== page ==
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Three Legal Tips To Consider BEFORE Starting Your Business

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Successful entrepreneurs know just how important developing a business plan is to the growth and sustainability of their business. Oftentimes, new business owners overlook the legal aspects of starting a business. For example, it is not uncommon for some businesses to open without developing solid business contracts, obtaining the right licenses and permits, or knowing what parameters to operate within to avoid being sued.

I strongly recommend new start-up business owners consult with a business attorney prior to the launch of their business. Read on to learn more about the legal aspects of starting a business.

 1.  Entity Formation

There are several different types of entity structures: sole proprietorship, general partnership, limited liability company, and corporation. Some entity structures, such as general partnerships, require written or verbal agreements (this will depend on your state law) to be drafted between parties in order to be legally established.

Most businesses are formed by a sole proprietor (someone who personally owns and is liable for the business). Running your business as a sole proprietorship may be practical during the first couple of years of operation while your risks are low; however, you should reconsider your entity type at least within 2 to 3 years of launching your business or even earlier if you think there is any potential for liability or start getting serious traction.  For example, you may be interested in forming a partnership with another venture, or limiting your exposure to personal liability, or make use of possible tax advantages, in which case you should form a corporation.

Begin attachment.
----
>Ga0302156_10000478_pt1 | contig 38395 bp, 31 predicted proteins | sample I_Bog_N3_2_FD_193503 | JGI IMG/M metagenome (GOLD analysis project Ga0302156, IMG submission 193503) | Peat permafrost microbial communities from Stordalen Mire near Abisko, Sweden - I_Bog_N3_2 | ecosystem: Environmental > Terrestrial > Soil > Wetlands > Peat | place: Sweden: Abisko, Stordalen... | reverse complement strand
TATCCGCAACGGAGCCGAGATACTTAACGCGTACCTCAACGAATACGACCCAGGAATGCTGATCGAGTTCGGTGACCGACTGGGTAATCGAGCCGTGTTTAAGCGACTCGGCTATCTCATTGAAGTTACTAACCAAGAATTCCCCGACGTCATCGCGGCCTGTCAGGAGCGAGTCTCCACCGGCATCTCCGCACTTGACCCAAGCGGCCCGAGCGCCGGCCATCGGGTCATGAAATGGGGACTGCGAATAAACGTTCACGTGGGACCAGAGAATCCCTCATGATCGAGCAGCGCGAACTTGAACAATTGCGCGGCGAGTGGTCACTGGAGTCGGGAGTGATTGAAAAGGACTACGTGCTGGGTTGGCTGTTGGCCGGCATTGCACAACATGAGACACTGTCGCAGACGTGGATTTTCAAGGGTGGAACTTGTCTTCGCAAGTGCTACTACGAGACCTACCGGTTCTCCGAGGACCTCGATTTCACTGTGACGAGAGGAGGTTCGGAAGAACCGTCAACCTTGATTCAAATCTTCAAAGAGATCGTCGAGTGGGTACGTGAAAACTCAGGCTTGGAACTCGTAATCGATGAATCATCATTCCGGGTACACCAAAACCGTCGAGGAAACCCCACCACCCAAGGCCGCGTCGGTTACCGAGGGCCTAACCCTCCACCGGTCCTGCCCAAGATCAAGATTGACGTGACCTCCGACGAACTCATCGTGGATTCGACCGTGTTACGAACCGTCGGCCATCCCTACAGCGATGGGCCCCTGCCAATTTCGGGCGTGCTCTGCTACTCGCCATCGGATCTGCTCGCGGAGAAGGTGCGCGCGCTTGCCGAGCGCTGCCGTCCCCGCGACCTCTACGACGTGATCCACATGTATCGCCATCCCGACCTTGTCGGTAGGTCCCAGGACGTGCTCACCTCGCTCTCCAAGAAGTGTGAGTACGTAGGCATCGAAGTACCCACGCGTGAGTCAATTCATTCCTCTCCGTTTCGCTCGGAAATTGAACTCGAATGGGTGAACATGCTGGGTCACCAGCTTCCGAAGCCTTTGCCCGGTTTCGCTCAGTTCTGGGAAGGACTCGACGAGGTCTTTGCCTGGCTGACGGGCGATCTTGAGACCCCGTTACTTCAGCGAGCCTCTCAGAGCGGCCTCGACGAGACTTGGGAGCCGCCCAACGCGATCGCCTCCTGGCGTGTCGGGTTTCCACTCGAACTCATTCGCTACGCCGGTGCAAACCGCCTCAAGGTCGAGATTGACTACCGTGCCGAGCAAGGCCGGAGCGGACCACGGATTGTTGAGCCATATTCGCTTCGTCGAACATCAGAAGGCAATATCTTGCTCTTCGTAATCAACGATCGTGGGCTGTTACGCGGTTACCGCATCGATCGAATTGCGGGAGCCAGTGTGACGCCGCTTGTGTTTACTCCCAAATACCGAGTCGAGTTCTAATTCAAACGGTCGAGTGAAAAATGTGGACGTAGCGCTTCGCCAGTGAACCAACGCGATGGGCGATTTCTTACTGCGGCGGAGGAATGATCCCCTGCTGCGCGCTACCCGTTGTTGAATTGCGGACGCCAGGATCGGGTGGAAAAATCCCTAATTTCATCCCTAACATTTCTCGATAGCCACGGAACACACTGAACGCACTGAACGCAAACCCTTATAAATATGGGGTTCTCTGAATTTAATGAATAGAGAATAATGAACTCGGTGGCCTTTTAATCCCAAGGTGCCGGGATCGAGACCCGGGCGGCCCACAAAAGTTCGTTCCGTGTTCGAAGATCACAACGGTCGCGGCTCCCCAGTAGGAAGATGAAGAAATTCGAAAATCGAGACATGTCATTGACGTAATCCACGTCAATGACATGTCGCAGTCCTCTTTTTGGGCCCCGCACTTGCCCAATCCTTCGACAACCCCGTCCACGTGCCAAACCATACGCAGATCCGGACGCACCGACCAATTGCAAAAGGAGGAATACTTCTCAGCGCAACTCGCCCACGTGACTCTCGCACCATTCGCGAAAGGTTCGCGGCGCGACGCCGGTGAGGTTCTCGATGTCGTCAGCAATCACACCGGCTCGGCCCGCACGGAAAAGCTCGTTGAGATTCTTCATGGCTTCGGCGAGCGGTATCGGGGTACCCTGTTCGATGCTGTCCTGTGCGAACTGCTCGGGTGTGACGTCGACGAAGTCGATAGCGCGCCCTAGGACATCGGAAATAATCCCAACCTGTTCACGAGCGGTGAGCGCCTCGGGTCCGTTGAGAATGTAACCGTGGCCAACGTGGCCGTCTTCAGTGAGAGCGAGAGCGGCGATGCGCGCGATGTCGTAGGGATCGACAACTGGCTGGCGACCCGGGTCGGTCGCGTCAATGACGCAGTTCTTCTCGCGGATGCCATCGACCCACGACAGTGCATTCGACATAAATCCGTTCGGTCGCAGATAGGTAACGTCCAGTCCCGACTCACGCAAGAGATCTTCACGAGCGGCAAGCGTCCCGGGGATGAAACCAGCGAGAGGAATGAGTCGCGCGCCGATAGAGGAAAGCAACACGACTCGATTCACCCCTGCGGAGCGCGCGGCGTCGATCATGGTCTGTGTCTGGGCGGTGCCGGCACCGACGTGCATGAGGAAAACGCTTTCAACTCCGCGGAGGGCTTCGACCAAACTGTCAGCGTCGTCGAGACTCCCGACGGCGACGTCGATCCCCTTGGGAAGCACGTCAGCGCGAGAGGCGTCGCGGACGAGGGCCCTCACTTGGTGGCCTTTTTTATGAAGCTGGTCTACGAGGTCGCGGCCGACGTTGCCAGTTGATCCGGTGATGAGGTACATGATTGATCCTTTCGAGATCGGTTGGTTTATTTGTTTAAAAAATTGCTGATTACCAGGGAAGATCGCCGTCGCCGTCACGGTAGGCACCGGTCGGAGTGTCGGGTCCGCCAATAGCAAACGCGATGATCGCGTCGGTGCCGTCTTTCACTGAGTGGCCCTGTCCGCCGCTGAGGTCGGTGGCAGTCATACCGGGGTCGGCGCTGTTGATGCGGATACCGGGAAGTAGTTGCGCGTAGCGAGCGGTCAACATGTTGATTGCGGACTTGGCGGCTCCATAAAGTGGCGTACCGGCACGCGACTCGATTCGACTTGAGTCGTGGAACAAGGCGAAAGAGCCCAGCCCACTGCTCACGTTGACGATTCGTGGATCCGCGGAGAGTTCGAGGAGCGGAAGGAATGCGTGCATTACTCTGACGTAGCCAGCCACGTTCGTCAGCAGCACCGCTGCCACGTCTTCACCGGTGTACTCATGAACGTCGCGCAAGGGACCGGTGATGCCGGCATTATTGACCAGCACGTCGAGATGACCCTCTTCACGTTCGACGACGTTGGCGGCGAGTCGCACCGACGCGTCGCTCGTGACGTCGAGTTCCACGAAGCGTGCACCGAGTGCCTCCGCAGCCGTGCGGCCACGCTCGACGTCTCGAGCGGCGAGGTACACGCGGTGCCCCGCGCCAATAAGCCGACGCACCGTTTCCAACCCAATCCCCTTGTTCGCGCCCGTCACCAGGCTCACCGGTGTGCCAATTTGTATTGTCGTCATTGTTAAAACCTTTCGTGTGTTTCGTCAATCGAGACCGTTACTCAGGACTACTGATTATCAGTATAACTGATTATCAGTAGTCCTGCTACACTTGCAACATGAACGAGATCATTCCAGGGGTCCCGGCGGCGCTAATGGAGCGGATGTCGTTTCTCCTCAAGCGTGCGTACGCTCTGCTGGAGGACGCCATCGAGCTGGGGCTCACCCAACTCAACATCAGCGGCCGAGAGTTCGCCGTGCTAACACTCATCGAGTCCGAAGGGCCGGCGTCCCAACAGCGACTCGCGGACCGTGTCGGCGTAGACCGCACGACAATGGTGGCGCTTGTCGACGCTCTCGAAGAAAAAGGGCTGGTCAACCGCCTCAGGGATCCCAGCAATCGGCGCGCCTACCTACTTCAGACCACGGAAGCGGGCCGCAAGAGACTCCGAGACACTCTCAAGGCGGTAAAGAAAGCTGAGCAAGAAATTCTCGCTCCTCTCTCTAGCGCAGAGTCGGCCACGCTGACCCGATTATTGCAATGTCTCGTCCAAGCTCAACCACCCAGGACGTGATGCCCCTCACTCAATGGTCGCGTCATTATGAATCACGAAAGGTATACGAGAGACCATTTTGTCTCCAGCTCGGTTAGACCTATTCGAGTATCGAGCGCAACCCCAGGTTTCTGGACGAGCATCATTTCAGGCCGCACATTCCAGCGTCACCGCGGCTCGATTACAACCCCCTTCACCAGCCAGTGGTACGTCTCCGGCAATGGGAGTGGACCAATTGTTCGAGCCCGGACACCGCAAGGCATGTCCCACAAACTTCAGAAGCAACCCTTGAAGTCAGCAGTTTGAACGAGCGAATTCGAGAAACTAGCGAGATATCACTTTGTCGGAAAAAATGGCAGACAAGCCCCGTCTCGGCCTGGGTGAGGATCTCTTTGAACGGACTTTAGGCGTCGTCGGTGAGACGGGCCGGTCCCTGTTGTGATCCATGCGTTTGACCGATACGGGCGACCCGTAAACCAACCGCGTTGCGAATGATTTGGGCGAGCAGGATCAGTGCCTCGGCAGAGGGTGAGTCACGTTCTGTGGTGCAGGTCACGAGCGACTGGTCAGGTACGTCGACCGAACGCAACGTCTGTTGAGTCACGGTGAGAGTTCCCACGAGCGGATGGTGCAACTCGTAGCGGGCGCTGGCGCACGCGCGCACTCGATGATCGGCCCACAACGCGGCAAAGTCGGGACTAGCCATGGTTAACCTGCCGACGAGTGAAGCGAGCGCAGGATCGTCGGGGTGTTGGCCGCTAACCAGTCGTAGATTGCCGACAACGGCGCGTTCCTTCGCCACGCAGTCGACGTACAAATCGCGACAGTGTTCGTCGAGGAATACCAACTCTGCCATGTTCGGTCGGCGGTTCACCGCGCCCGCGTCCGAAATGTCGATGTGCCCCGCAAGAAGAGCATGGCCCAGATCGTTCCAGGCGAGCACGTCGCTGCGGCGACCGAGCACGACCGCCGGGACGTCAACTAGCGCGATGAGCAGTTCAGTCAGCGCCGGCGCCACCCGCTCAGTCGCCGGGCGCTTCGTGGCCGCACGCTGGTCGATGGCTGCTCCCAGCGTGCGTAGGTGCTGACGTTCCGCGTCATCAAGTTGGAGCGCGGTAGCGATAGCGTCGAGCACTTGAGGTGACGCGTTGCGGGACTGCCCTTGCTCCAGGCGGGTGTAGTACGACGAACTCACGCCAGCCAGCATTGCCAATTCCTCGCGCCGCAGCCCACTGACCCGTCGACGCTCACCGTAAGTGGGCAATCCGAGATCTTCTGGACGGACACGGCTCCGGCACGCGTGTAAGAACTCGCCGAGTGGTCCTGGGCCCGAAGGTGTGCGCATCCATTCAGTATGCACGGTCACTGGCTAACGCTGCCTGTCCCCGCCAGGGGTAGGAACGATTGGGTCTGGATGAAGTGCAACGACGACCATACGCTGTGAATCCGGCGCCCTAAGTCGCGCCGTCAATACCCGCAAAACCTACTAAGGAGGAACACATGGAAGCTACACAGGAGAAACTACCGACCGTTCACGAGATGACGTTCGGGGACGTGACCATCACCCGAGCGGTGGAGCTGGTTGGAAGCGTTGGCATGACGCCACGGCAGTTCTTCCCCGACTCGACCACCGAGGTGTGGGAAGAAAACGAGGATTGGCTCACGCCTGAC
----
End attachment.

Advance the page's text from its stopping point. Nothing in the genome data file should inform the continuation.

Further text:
2.  Licenses and Permits

Depending on the type of goods or services you will be selling, you may need to obtain certain licenses and permits to operate in your local or online. Such licenses may consist of a business license which can be obtained from your local city or state government.

 3.  Business Contracts

No matter what type of business you form, you will always need business contracts to successfully operate. Common business contracts that should be developed prior to the launch of your business are confidentiality agreements, bill of sale agreements, agreements for the sale of goods, and independent contractor agreements.

I strongly recommend you do not conduct business transactions without having a signed written agreement with the other party detailing terms and conditions of your transaction.

The tips mentioned above are just a few examples of the things you need to consider when reviewing the legal aspects of doing business. You should be proactive in obtaining legal counsel to make sure you are on the right path to success. I hope the tips above helped. Please comment below if you have any questions regarding the legal aspects of starting or running your business.

Kymeshia Morris